Duke students, faculty and staff get their hands dirty while learning about the complexity of the current food system at the Duke Campus Farm. /Courtesy of Duke University
At Duke University, sustainability is a team sport, which requires not just the participation of the school administration, which in the past decade has removed coal from campus steam plants and designed new high performance standard buildings, but input from students as well. "We are increasingly reliant on the campus community to make changes in their personal behavior to continue this trend," says Duke Sustainability Director, Tavey McDaniel Capps, including "work days at the Duke Campus Farm."
The Duke Campus Farm is a one-acre area designated for sustainable growing practices and teaching important lessons regarding the system through which we acquire our food. The Duke Campus Farm, founded in 2010, is maintained by a program staff and student crew, and provides thousands of pounds of fruits and vegetables yearly to the university dining halls. Thanks to student involvement in projects like these, says Capps, "the Duke community can help us meet our ambitious goals and have fun while doing it."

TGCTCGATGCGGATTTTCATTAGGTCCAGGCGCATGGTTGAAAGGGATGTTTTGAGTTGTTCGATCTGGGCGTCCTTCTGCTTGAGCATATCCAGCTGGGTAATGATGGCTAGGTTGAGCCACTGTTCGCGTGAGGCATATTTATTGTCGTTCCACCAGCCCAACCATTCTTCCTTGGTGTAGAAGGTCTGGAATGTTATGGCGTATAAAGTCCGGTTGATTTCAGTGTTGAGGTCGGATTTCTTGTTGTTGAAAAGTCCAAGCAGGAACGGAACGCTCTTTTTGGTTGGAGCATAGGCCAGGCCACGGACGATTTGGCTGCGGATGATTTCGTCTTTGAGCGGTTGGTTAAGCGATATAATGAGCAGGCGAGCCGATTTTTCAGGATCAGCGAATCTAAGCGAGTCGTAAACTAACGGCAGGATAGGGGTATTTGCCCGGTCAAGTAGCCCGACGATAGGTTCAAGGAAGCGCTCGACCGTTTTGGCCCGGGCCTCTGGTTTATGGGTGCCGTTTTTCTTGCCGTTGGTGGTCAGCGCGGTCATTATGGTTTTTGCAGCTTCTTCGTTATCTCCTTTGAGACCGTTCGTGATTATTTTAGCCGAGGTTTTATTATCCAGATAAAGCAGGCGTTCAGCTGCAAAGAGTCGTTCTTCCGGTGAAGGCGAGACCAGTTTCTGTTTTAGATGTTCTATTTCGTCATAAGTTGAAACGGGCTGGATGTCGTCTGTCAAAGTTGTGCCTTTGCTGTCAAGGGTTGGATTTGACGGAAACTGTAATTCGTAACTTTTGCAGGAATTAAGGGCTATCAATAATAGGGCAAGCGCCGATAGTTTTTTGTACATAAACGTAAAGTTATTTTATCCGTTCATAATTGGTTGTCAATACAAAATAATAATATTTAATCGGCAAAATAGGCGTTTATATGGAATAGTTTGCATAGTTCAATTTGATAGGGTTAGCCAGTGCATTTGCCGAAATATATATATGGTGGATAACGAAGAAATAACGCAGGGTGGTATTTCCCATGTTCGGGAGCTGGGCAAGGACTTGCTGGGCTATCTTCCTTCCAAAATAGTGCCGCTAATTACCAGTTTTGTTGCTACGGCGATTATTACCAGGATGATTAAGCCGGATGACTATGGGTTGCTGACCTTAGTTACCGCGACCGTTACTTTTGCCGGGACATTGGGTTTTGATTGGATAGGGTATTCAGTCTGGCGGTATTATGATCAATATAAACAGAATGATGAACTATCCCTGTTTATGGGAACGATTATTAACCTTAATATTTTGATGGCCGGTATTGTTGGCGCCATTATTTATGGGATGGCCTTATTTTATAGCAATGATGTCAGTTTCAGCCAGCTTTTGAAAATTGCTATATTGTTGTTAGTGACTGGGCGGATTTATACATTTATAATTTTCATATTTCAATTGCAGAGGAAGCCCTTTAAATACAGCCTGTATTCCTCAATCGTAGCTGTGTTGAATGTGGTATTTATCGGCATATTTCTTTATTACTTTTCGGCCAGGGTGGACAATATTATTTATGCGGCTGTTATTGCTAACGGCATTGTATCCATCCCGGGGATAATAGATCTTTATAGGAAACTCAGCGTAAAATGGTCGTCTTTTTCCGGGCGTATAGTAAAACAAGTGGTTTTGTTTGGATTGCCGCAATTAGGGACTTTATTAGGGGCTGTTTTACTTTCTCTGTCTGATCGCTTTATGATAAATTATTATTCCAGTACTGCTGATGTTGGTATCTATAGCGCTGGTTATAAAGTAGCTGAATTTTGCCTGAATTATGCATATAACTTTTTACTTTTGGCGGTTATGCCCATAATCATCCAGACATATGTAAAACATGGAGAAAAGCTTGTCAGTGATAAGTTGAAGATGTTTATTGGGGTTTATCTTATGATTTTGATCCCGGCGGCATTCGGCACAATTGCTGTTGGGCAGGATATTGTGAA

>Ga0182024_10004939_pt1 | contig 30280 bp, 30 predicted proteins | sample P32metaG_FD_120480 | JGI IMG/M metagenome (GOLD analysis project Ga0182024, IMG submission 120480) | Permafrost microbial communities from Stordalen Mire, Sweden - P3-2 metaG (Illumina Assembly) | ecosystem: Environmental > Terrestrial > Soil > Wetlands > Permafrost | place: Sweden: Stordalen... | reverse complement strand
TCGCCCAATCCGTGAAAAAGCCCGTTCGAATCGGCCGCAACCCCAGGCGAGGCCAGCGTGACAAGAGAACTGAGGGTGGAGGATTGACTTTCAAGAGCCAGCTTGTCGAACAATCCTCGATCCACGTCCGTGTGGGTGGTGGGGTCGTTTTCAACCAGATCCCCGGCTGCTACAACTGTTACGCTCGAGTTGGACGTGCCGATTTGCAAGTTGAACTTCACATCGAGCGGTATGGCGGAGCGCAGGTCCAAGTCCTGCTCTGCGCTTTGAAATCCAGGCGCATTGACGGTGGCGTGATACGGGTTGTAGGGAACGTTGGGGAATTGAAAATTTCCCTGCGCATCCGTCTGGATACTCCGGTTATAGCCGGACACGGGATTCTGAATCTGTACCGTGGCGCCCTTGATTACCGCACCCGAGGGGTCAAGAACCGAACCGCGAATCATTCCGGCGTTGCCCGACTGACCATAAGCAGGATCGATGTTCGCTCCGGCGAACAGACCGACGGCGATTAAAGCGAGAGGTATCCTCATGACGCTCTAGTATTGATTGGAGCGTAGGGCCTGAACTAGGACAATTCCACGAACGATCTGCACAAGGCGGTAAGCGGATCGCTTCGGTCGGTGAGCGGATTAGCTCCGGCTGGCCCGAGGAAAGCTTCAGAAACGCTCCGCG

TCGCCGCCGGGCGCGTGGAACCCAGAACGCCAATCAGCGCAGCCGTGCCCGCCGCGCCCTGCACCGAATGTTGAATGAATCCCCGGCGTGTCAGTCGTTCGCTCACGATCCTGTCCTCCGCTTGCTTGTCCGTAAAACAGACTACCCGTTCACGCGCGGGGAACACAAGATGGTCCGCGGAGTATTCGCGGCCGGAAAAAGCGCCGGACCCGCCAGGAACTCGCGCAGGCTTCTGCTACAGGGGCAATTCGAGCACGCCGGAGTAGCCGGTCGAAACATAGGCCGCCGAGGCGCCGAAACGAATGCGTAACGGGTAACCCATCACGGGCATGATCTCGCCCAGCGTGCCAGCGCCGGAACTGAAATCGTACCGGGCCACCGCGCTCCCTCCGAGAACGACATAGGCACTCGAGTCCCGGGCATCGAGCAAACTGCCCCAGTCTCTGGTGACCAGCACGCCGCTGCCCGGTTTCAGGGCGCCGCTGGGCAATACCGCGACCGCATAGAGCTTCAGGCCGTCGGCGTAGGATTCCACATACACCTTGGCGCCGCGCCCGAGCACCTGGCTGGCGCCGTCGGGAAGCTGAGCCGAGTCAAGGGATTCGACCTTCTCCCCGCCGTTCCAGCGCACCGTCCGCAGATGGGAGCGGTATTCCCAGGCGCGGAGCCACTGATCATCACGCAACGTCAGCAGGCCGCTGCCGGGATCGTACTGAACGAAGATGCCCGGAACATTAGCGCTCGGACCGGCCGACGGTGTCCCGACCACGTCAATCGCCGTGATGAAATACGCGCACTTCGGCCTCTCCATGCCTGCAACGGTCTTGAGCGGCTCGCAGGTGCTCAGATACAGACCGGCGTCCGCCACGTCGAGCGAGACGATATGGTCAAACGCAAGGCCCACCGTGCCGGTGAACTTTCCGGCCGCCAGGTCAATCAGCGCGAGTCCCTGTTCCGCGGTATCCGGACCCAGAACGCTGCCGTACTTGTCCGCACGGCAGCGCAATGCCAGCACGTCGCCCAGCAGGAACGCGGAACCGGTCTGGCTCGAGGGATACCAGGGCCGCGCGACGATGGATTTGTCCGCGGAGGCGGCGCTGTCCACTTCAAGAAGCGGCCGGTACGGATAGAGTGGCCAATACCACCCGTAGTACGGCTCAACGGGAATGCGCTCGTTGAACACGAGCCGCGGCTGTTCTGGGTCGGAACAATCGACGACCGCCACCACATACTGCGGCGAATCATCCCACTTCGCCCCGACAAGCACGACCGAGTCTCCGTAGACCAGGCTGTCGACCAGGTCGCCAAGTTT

How to DIY it:
Inspired by Duke University's healthy growing and eating habits? You can easily start growing your own produce, simply by planting some vegetables in your garden, or even by adding a few pots of herbs to your kitchen countertop!
To plump up your new garden, get double the green, by starting your own compost bin or pile to add to your soil. Simply collect all of your healthy food scraps and biodegradable packaging materials, and store them in a container outside, where they can turn into delicious plant food. It's not hard to start and use your own, and you'll notice an immediate, encouraging response from your grateful garden.
2. Conserve Energy
From: University of South Florida's Renewable Energy Project